I consider that a game-breaking bug. There are several threads across the internet started by 2K17 players who’ve had the same bug, or variations of it. There’s no workaround, and 2K haven’t commented on it. This comes after the latest update removed all cut-scenes from My Career mode, which was also fairly annoying for people as invested as I was. Oh, and the bug that makes certain players’ arms invisible. And the one that seems to halt your progress through sponsorship deals, which affects your VC earnings.
It all makes me think: is NBA 2K17 a good game, or a bad one? It’s a game I’d definitely have given at least a 9/10 if I’d reviewed it at launch. Even after a week’s play post-launch. If I had, I’d have been in line with pretty much everyone else who reviewed it at that time. There are many, many gleaming qualities to the game, from the fundamentals to the breadth of modes and polished presentation. I’ve also felt compelled to play it for 78 hours, which is worth something.
And yet: that All-Star weekend. All the bugs(the subreddit I’m linking to there is also home to that magnificent armless header image, a glitch I’ve encountered many times). The day they offered a sale on VC, then the store broke and the sale wasn’t extended. My particular combination of misfortune is pretty unlikely, but there are numerous reports from people experiencing those problems individually – particularly the All-Star glitch, which has been present for several games. Are these really the trappings of a 9/10 game? If it’s a great game, why do I feel like I wasted those 78 hours? Why have I lost all desire to continue with it? Whatever the answer, it isn’t as simple as slapping a score on it.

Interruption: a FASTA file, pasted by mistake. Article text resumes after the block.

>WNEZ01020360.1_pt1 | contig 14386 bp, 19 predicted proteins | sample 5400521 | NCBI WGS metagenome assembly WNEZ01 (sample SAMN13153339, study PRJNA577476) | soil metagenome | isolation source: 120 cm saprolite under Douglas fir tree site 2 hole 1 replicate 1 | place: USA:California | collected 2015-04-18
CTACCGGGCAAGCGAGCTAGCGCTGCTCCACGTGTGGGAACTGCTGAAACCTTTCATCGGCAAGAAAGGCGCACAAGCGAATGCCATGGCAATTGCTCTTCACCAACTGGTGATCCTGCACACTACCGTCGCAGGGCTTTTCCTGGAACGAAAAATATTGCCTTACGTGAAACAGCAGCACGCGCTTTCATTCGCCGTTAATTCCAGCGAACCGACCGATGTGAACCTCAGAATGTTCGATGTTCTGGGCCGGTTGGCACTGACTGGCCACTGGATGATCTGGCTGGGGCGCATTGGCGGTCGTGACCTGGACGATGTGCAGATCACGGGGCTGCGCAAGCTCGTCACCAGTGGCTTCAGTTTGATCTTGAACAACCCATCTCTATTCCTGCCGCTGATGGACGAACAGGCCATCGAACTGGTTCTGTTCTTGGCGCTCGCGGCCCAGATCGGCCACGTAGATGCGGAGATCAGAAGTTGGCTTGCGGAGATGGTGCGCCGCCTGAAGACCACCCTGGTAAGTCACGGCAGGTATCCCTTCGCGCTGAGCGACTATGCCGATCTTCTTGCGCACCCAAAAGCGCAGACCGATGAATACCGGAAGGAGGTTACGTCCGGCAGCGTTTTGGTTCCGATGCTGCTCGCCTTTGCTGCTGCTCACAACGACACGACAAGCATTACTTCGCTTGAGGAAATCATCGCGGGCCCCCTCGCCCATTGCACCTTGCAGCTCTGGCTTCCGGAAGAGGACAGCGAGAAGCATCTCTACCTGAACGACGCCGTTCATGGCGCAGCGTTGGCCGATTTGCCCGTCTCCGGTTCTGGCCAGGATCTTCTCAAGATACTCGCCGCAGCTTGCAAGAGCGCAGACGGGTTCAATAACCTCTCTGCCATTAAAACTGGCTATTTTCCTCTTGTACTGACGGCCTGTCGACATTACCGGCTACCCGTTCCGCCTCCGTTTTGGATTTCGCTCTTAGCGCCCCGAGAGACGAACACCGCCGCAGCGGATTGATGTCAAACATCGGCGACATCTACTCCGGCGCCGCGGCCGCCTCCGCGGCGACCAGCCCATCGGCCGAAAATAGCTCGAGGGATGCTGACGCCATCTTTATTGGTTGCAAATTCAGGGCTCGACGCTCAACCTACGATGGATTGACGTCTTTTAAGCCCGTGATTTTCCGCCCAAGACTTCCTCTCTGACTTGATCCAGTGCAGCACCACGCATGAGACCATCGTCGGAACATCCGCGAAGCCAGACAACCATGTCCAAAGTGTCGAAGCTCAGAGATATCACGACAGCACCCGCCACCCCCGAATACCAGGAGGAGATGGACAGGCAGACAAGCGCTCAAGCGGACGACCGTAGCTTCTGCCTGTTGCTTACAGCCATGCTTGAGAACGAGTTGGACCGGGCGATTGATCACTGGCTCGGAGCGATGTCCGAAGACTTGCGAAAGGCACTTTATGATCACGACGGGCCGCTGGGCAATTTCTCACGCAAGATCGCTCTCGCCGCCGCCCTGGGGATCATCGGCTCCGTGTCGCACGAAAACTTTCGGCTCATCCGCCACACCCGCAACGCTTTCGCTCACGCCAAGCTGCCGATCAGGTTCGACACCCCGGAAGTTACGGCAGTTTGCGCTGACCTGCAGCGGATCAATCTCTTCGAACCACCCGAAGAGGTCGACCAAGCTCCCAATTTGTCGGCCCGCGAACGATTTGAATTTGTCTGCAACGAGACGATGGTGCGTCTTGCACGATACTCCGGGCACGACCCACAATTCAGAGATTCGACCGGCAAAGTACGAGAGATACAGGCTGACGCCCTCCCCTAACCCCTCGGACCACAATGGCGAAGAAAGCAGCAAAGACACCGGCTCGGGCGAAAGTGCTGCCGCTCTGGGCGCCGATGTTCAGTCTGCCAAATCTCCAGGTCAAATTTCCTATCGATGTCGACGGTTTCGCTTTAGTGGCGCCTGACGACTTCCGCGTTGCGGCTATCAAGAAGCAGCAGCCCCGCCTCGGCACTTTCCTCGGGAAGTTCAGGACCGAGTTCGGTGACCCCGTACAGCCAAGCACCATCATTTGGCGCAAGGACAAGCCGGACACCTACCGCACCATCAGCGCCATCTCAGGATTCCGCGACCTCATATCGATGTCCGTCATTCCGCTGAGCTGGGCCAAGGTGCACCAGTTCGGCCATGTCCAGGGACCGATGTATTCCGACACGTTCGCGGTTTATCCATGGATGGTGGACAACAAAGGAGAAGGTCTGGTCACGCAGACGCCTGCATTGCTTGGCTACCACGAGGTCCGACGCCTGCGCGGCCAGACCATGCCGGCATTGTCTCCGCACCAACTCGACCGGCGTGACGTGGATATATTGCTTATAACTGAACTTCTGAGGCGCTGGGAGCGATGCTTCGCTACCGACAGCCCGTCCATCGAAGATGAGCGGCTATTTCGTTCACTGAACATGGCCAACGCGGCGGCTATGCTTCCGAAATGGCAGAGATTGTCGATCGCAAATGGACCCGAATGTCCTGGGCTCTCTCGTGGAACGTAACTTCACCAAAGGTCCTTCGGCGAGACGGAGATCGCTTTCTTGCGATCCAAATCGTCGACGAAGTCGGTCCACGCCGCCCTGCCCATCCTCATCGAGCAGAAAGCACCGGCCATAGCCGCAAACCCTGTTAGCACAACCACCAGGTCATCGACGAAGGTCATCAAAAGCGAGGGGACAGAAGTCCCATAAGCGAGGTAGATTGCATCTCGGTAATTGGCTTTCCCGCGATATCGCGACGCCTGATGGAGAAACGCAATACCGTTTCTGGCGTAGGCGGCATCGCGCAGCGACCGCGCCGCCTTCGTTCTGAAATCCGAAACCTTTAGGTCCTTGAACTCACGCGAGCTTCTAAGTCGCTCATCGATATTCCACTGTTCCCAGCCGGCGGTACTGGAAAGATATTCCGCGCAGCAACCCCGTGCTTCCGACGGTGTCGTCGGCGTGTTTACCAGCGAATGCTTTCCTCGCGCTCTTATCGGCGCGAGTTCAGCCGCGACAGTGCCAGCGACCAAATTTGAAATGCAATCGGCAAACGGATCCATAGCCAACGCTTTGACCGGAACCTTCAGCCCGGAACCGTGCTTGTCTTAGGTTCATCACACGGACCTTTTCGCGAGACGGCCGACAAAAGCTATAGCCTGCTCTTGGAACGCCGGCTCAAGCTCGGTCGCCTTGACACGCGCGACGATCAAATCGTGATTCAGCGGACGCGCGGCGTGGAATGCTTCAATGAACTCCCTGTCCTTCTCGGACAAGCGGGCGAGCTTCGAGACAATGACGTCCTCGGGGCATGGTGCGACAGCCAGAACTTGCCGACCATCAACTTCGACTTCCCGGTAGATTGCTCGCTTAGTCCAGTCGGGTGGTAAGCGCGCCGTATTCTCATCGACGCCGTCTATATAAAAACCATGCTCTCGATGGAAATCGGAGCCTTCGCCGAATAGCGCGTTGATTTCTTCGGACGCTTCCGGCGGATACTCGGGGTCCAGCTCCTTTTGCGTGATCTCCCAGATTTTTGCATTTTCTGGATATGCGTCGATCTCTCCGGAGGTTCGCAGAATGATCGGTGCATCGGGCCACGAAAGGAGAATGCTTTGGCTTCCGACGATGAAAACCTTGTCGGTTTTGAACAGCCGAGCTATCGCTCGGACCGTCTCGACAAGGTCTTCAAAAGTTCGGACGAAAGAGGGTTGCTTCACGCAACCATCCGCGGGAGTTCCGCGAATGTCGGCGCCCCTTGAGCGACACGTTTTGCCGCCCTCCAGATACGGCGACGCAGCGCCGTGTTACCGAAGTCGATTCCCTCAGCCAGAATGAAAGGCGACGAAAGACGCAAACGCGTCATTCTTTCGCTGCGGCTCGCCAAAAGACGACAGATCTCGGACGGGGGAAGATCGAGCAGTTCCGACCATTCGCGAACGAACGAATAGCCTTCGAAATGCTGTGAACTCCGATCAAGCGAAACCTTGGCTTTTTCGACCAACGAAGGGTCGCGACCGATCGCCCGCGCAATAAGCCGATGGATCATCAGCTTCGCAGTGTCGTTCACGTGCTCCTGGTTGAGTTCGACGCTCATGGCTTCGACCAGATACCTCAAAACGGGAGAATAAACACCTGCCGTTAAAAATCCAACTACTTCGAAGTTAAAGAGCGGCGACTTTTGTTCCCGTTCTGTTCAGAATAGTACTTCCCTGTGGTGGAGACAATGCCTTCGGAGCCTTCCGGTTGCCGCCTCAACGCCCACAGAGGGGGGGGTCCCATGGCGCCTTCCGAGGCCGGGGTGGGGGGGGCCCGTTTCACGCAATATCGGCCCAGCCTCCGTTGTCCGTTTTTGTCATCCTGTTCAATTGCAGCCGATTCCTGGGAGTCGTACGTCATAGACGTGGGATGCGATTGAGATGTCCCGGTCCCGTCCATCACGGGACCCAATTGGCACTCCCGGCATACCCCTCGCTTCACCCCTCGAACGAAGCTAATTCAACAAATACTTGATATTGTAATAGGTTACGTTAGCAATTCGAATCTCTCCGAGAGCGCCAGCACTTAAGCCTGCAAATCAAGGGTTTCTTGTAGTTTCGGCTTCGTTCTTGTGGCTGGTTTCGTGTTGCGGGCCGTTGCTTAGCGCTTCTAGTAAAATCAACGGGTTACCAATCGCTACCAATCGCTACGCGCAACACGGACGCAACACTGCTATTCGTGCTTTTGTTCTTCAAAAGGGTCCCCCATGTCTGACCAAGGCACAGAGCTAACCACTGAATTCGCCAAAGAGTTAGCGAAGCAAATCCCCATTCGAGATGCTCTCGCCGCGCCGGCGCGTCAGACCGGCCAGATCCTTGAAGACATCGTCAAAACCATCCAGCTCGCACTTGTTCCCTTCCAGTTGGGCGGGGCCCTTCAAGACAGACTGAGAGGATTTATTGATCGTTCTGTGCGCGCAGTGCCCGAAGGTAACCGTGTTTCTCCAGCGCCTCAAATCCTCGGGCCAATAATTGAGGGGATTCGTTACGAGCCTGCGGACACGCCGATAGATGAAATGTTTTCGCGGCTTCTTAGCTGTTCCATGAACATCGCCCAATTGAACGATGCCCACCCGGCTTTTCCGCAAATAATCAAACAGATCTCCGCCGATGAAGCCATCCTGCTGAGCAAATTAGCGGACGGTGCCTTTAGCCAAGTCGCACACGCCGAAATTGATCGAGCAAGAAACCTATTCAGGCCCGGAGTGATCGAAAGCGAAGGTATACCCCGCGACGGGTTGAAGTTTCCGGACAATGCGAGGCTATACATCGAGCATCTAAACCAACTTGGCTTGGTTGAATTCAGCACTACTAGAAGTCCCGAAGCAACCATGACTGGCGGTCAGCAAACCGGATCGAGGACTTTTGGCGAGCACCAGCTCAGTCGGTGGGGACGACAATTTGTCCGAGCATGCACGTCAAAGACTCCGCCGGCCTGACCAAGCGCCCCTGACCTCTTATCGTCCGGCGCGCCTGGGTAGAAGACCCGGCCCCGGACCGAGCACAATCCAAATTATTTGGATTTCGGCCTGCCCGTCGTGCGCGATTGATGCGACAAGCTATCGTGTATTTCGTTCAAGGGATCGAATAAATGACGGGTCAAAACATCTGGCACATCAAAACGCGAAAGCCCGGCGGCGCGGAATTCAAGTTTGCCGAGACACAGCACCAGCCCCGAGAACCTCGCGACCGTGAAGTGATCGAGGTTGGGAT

So when I hear the very next day that a publisher isn’t handing out code until 24 hours before release, it chimes with my previous evening’s debacle. There are some games – a lot of them, actually – that you just can’t know until a month after release. Until day-one patches and subsequent updates have pulled the balancing and economy this way and that. Until bugs are identified, squashed, reintroduced, worsened, ignored, or given up on altogether.
Bethesda’s announcement certainly doesn’t have a positive air to it, especially in light of the YouTube videos featuring final code of Skyrim Remastered posted much longer than 24 hours before release, and the early unlock pre-order bonus the publisher offers on that same game. But I’m not sure it’s going to have a tremendous impact on the accuracy and value of first-wave reviews, and by extension on consumers looking to make informed purchasing decisions based on critical opinion.
I don’t have a solution to offer, short of the games media all shaking hands and agreeing, swearsies, not to post reviews of anything until it’s been out in the wild for 28 days. It’s becoming increasingly clear with moments like Bethesda’s announcement that games have evolved at a much quicker rate than the legal, marketing and editorial systems constructed around them which provide reviews. Games are platforms now, not products, and in the long-term their creators, financiers and critics need to find a way to talk about them without hitting such fundamental walls.